When replacing a business vehicle, it does make a difference for tax purposes whether you decide to sell it or trade it for the replacement vehicle. If you sell a vehicle that was used for business, the resulting gain or loss is reported on your tax return. As a result, it is generally better to sell a vehicle if the disposition of the vehicle will result in a loss. If, on the other hand, the disposition will result in a gain, it would be better to trade it. Since trade-ins are treated as a tax-deferred exchange and any gain or loss is absorbed into the replacement vehicle’s depreciable basis, it is generally better to trade in a vehicle that would result in a gain.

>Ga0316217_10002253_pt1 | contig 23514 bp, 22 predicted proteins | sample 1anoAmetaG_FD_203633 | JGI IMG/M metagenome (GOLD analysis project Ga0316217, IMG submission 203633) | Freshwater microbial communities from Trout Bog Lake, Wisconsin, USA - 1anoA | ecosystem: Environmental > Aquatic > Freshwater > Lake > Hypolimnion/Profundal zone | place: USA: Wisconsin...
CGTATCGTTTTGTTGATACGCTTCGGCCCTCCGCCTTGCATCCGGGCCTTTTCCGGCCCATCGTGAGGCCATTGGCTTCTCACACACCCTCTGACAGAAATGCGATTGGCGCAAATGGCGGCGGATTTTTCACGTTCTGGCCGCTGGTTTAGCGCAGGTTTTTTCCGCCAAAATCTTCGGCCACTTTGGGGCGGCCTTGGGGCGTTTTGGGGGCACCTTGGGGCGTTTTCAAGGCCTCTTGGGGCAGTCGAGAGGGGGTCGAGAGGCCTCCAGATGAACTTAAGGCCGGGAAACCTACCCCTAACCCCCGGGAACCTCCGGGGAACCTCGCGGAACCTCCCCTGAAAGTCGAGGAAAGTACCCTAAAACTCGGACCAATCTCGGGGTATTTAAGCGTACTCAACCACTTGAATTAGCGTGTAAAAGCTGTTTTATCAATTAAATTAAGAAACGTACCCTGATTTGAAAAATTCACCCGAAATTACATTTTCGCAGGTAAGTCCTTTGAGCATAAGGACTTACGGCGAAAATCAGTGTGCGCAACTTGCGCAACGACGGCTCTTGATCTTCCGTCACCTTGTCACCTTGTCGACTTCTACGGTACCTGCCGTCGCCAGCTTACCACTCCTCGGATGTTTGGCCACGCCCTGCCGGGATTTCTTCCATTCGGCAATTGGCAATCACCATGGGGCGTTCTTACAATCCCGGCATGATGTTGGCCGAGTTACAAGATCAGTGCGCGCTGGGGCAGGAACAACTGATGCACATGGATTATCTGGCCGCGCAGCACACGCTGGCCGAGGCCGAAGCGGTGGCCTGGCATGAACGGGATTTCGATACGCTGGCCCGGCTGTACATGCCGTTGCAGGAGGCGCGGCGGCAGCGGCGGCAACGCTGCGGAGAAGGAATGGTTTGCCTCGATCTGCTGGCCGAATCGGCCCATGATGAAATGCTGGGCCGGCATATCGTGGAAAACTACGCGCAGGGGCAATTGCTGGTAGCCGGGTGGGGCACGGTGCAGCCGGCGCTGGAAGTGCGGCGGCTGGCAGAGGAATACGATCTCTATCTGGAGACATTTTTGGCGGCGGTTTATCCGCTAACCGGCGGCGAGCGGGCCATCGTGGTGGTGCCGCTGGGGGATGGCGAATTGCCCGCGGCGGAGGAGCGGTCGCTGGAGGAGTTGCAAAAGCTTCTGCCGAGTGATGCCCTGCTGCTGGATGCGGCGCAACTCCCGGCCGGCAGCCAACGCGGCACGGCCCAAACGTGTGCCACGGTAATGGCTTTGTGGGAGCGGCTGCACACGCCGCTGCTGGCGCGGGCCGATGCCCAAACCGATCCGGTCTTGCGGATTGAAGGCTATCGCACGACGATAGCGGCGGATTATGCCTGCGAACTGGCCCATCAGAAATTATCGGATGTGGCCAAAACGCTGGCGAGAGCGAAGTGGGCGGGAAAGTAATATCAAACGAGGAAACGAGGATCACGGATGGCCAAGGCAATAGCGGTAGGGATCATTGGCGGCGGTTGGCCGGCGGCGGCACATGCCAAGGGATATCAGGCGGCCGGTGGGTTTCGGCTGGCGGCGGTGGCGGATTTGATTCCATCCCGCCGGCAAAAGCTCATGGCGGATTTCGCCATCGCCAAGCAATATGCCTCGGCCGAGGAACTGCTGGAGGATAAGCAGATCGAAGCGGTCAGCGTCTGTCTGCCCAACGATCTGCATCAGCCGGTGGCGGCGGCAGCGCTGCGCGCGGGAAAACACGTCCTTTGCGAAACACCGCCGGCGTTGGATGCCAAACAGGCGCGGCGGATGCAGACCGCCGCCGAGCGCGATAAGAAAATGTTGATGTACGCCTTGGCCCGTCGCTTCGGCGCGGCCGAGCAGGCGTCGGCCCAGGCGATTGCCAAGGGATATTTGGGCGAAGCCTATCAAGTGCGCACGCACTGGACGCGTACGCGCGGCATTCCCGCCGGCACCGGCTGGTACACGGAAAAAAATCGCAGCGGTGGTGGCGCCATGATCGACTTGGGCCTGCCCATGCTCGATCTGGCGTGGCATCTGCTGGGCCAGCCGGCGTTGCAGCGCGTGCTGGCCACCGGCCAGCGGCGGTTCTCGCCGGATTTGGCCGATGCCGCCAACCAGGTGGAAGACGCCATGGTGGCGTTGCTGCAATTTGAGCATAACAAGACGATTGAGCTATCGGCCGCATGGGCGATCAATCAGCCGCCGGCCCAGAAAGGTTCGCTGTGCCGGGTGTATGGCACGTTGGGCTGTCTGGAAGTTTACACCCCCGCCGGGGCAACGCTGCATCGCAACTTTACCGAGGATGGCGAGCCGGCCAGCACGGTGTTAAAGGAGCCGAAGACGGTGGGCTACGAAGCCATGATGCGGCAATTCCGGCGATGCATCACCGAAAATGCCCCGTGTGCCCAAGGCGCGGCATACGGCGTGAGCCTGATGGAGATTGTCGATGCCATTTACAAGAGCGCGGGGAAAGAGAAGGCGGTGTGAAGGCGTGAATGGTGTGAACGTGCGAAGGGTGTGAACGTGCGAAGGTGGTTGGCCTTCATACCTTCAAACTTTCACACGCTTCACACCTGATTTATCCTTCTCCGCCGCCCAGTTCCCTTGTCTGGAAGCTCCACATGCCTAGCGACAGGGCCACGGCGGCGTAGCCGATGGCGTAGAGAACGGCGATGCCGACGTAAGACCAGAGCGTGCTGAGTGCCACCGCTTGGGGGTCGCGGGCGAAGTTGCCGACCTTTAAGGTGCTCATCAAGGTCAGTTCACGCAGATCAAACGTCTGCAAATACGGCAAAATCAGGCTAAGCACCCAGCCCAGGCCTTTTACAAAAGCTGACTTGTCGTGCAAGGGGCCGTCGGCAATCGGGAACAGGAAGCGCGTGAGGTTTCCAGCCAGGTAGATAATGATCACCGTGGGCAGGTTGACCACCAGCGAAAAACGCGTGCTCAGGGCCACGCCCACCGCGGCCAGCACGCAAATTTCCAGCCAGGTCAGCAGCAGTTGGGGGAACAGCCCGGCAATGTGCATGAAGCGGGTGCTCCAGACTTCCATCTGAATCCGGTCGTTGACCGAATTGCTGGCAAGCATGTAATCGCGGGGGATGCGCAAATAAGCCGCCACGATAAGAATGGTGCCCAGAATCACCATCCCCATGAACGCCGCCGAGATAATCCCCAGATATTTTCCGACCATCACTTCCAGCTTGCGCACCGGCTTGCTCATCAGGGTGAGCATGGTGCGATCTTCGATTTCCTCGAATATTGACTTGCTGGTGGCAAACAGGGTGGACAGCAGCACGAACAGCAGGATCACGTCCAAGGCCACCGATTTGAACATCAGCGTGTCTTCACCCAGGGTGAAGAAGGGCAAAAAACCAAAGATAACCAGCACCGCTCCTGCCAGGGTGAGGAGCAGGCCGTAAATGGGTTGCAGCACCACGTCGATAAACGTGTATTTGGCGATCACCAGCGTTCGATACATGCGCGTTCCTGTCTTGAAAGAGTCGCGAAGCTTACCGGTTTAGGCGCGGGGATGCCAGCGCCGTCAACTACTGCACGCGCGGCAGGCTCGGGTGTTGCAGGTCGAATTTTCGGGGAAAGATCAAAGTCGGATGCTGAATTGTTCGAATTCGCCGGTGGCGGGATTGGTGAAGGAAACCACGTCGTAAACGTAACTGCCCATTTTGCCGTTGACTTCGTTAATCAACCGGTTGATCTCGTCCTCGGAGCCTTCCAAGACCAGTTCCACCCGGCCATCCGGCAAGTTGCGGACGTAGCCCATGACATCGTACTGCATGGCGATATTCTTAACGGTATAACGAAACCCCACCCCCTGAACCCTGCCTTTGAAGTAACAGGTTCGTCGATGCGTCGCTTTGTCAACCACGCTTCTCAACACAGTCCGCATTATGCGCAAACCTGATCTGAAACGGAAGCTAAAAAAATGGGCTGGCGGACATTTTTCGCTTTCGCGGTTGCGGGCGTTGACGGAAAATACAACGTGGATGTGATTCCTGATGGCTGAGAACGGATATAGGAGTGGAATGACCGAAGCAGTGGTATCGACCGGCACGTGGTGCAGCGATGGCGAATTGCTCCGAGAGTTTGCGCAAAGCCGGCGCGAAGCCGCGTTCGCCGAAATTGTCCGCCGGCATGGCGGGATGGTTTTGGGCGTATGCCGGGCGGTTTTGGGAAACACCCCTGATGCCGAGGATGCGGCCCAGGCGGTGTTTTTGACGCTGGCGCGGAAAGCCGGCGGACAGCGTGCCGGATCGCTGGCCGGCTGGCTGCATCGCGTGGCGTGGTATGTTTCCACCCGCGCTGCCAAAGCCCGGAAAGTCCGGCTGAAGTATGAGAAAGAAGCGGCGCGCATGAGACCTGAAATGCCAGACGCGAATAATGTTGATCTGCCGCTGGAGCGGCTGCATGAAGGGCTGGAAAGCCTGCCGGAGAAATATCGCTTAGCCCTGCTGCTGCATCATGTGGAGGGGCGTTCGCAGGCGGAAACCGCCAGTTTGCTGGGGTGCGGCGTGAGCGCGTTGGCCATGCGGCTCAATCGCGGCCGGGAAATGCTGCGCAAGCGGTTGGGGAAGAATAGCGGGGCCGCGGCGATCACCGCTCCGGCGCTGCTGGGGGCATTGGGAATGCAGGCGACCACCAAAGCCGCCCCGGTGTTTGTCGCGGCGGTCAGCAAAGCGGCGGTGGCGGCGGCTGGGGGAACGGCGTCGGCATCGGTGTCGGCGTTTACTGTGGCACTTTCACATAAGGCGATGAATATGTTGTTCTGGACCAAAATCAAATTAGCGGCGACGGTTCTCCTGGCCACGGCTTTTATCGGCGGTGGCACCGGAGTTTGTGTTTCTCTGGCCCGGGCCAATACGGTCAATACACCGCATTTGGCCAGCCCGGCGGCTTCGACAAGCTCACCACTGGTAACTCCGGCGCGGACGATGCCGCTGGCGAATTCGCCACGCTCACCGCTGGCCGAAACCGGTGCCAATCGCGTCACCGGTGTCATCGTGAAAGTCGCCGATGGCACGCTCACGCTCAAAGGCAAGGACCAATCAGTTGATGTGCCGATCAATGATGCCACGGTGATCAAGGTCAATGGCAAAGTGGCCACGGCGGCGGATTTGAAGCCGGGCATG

As an example, suppose you sell your business vehicle for $12,000. Your original purchase price was $32,000 and $17,000 is taken in depreciation. As illustrated below, the sale results in a loss, so it generally would be better for you to sell the vehicle and deduct the loss rather than trade in the vehicle.
On the other hand, had you sold the business vehicle for $16,000, the sale would have resulted in a $1,000 taxable gain, and trading it in would have been a better option.
If the vehicle is used partially for business and personal purposes, the loss or gain must be prorated for the business use. Loss on the personal portion is not deductible.
Since trade-in values are generally less than the sales value of the vehicle, the trade-in decision must also consider whether the tax benefits will exceed the additional money received from selling the old business vehicle. Of course, there is always the hassle of selling a car to be considered as well.
This sell/trade-in concept also applies when selling or disposing of other business assets.